As much as conservatives would like Wednesday’s House vote on repealing health care to be binding, it’s really just symbolic. The Republicans’ real legislative leverage over the bill will come during spending fights later this year, when the GOP appropriators in the House can demand funding cuts to stymie the implementation of the law.
Democrats in the Senate will object, and if the two chambers don’t break the gridlock, it could even lead to a government shutdown. To push the GOP back from the brink, Democrats will cast the skirmish with Republicans not as an abstract fight over spending, but as a disagreement between the parties over providing benefits to people.
At a health care event in the basement of the Capitol on Wednesday, top Democrats laid this strategy out. “I think we have to discreetly respond, ‘This is what withholding funding for this aspect of [the law] — this is what it means to you,’” said House Minority Leader Nancy Pelosi.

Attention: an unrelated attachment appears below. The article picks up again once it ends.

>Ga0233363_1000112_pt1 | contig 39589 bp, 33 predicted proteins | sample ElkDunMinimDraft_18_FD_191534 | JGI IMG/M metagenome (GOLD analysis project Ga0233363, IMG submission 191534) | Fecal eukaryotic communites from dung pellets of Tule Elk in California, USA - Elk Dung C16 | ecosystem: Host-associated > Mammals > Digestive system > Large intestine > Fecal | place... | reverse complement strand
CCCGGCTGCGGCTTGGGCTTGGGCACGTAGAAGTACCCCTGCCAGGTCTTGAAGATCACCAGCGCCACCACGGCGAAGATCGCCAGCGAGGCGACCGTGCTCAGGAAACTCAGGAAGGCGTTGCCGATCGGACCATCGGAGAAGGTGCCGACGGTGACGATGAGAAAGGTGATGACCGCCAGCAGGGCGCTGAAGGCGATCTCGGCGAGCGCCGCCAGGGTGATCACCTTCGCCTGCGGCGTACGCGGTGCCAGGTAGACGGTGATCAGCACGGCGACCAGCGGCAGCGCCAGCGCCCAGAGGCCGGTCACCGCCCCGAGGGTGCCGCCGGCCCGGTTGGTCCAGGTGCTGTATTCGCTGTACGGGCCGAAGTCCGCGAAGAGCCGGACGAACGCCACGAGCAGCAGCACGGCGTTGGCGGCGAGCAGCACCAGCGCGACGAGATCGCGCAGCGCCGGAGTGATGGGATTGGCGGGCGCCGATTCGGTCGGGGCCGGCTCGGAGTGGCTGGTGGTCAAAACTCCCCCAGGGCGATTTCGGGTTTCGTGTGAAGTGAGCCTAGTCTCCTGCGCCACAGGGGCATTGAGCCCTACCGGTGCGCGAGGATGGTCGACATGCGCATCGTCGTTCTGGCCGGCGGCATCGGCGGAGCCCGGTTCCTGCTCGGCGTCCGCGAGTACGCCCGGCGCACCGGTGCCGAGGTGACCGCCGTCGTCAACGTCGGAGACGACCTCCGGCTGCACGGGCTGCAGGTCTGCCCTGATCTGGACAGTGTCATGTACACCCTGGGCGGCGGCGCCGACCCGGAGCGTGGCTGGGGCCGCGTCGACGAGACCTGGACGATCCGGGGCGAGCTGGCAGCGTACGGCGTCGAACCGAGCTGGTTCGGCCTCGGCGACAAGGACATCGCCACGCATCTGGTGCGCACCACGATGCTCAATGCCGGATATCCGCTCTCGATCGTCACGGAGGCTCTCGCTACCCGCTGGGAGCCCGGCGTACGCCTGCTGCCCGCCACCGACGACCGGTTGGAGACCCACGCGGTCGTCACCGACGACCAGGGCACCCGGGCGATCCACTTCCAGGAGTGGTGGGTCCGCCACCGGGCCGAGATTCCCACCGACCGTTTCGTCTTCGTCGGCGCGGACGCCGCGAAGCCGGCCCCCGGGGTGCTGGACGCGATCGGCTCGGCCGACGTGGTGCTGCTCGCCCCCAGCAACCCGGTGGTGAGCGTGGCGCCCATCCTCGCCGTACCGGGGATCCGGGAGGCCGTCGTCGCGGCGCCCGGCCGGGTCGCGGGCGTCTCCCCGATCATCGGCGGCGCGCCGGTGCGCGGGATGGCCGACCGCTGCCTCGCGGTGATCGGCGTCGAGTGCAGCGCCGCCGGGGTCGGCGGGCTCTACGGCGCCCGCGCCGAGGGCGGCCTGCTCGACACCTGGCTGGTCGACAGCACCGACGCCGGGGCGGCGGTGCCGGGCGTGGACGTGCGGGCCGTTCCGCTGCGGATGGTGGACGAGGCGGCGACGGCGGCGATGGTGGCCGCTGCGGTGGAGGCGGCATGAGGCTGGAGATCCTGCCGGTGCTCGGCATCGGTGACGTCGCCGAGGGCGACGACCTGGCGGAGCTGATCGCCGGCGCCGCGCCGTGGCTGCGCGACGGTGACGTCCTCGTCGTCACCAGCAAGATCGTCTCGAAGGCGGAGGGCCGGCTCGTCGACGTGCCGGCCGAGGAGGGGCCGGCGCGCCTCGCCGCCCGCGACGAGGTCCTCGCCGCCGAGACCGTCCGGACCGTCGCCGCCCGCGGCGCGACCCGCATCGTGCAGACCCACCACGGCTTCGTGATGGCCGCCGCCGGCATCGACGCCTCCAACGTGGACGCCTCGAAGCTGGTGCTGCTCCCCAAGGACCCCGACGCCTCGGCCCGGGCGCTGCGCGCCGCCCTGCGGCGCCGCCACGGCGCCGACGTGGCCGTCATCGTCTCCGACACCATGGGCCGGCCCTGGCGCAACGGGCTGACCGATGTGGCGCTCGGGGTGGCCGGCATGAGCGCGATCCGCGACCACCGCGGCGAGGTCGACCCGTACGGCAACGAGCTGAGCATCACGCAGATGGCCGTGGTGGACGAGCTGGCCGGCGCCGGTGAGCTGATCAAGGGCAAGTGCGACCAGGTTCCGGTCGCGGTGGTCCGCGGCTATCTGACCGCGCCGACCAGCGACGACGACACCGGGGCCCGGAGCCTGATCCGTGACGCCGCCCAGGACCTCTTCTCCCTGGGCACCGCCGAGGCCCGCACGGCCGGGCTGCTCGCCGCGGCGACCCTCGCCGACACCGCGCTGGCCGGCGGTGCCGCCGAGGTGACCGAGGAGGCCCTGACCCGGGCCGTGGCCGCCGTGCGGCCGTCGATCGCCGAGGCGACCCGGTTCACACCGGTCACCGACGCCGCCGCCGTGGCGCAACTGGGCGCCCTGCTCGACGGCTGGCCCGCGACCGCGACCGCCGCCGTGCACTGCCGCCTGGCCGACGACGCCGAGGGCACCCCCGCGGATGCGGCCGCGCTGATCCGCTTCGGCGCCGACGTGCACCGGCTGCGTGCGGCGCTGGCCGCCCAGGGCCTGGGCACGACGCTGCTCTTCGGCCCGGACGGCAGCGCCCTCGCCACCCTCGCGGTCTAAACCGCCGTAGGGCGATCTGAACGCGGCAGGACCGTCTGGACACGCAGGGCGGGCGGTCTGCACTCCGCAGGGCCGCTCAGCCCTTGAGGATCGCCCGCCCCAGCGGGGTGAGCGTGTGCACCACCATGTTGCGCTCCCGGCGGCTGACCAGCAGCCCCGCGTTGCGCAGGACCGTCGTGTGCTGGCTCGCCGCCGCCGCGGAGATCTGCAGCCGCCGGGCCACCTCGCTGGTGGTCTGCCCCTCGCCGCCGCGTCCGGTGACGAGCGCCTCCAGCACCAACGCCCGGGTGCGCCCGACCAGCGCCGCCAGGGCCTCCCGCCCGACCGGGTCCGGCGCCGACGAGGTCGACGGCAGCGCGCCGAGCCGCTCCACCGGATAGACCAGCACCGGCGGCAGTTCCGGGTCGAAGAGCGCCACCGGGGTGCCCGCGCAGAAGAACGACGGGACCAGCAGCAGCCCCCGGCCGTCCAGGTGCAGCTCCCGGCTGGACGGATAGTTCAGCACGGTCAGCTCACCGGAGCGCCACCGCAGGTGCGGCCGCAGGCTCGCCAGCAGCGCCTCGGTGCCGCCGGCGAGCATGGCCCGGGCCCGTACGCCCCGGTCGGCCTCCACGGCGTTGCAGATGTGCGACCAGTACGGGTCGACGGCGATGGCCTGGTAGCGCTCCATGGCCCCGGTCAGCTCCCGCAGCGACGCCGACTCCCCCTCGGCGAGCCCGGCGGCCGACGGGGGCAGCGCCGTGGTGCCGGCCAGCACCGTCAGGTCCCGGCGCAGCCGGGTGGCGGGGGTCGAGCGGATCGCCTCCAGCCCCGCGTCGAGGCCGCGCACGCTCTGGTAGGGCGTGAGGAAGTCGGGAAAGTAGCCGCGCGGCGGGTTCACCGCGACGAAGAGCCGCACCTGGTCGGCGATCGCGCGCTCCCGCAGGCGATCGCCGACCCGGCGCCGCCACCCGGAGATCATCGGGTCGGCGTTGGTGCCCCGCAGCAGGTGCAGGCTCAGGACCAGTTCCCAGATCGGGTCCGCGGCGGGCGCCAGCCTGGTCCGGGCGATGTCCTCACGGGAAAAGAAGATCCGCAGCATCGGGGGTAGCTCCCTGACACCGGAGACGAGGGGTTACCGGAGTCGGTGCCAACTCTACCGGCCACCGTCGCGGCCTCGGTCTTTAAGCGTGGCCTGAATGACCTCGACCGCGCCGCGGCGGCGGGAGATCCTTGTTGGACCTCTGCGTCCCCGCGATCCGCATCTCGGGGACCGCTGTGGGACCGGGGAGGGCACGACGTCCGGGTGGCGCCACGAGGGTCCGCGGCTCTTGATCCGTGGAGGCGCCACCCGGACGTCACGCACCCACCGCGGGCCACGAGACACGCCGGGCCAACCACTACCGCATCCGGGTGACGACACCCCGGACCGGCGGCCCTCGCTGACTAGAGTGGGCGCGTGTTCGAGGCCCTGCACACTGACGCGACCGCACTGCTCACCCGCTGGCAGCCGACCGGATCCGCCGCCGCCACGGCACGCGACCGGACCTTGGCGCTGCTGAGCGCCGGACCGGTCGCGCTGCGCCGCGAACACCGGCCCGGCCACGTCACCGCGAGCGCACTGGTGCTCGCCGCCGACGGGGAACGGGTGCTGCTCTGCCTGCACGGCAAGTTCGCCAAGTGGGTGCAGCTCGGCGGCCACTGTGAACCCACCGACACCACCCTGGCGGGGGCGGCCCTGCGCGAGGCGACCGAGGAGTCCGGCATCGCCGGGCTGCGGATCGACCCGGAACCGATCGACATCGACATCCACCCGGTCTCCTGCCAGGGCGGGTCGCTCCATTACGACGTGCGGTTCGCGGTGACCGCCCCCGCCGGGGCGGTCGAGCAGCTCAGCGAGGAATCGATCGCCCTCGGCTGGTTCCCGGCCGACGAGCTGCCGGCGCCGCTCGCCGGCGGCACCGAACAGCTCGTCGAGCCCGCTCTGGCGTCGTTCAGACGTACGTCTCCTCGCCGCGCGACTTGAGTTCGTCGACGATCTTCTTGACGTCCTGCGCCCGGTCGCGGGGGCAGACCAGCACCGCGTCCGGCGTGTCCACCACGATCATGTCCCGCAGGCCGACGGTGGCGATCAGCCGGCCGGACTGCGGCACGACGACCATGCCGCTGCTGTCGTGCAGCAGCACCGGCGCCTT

“I think the things that they would attack now are things that are direct services to American people,” said Rep. John Yarmuth (D-KY). “They would have to start saying, well we’re going to wack the spending for the donut hole, and for preventive care, and for things that are direct services to American citizens.”
Some Republicans want to use the appropriations process to block the IRS from administering the mandate, and the Department of Health and Human Services from helping states set up insurance exchanges ahead of 2014.
“What are they going to cut? There’s very little administrative costs being expended, I mean you could do it, but they’d find ways to shuffle money around in the department,” Yarmuth said.
To illustrate the conundrum, Yarmuth pointed out that the law expands Medicaid to cover people up to 133 percent of the poverty line, and that the federal government pays for that expansion through the end of the decade.
“You’re going to go in and now say to states ‘you’ve got to provide the service now — that’s in the law — but we’re not paying you,’” he said.
“We’ll just see how irresponsible [Republicans want to be],” Pelosi said.
Brian Beutler is TPM's senior congressional reporter. Since 2009, he's led coverage of health care reform, Wall Street reform, taxes, the GOP budget, the government shutdown fight, and the debt limit fight. He can be reached at email@example.com.